My goal is to be working as a software developer before the year 2016. My website will help me achieve this goal by showing local tech folk my knowledge, skills and achievements. All updates to this project can be found on the main project page.
(Part 1 consisted of defining my audience and my initial attempts to understand my audience better. Read part 1 here.)
A Realization That I am Only One Person
The initial survey I created to better understand my audience was 52 questions long. I asked a few local UX professionals about it and they pointed out that it was entirely too long. I used these questions in a 40 minute interview with a technical recruiter who was nice enough to give me some of her time even though the interview was too long. I also had the realization that as one person working on the design and development of my website, 52 points of information is probably way too much for me to handle.
An in depth guide is great for a team of designers who are creating requirements for a team of developers, but as one person doing it all I needed to scale it down a bit.
Just the Facts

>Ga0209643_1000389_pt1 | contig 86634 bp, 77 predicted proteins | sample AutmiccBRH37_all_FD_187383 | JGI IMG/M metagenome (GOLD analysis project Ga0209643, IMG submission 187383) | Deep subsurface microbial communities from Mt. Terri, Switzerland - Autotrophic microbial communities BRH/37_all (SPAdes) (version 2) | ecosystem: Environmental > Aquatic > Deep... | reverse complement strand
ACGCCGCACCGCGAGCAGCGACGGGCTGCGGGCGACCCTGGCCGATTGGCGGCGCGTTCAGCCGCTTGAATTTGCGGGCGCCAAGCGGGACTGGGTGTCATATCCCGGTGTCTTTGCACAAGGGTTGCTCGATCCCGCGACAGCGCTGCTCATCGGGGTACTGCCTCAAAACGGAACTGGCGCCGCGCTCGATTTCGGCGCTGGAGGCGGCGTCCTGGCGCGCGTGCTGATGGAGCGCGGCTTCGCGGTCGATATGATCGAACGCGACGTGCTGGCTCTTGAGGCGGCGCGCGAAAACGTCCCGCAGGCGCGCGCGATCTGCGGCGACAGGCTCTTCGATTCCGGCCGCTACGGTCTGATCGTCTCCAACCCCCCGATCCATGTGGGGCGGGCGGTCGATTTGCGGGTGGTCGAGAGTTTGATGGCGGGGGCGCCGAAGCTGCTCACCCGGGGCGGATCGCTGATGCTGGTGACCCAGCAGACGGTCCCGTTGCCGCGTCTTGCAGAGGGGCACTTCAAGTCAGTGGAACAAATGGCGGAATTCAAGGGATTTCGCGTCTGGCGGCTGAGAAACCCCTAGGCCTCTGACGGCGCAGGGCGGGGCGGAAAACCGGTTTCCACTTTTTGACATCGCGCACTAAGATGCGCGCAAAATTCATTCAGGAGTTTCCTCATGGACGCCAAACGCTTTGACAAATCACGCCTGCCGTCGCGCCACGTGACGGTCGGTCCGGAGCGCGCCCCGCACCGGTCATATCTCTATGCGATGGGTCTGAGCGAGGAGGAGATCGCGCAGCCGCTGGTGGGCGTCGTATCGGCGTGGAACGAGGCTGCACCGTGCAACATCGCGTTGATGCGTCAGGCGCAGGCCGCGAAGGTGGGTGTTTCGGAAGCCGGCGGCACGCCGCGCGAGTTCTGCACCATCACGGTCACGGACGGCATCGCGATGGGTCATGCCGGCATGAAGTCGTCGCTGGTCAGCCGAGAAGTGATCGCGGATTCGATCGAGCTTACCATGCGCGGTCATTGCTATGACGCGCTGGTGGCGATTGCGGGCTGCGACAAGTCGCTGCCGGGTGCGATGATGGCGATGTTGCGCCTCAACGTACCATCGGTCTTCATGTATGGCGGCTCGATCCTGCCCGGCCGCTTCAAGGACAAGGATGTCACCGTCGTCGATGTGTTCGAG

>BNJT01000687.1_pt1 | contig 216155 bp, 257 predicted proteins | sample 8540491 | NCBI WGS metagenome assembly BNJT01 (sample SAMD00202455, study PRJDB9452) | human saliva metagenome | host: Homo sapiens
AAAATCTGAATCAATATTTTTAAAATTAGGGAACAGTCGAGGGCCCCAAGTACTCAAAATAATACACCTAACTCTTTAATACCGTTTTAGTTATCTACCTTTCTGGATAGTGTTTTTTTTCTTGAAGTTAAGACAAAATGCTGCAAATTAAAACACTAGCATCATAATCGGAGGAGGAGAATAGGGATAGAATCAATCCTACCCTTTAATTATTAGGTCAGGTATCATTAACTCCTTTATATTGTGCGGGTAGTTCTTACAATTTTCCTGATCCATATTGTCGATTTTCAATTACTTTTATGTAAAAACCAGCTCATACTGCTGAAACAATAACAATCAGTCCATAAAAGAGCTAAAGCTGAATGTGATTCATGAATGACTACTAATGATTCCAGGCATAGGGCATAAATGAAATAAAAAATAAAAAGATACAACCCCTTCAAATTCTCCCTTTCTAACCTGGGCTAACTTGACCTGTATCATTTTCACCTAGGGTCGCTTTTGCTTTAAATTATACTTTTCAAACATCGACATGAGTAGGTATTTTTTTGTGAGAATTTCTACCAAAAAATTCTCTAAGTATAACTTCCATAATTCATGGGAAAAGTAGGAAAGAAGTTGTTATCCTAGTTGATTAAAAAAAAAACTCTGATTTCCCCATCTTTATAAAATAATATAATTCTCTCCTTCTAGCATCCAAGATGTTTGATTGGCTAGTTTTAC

After my initial request for survey responses only garnered one response and one interview, I decided to take a different tactic. I asked myself
“What is it I REALLY want to know about my audience?”
I realized that, for this project, my audience’s gender and personality type are not as important to me. What I really care about is how they use my website and what they want from it, so I decided to redesign my survey. My redesigned survey can be found here. I sent the new survey out to those within my network that I consider to be recruiters and curious developers which gave me more responses.
My personas are based off of the super helpful DIY User Personas post by UX-Lady. They are also hand drawn because pens and markers are easier for me to use than publishing software.
A person who makes hiring decisions regarding software developers:
A curious programmer:
This process has pointed out to me that I am not the designer-type. This is the end of this process for now. It’s been eye-opening to dig into the Discovery stop of the UX Design process. If you’re more design oriented than I am then check out the links in my Learning UX Design: Strategy and Learning UX Design: Design posts.
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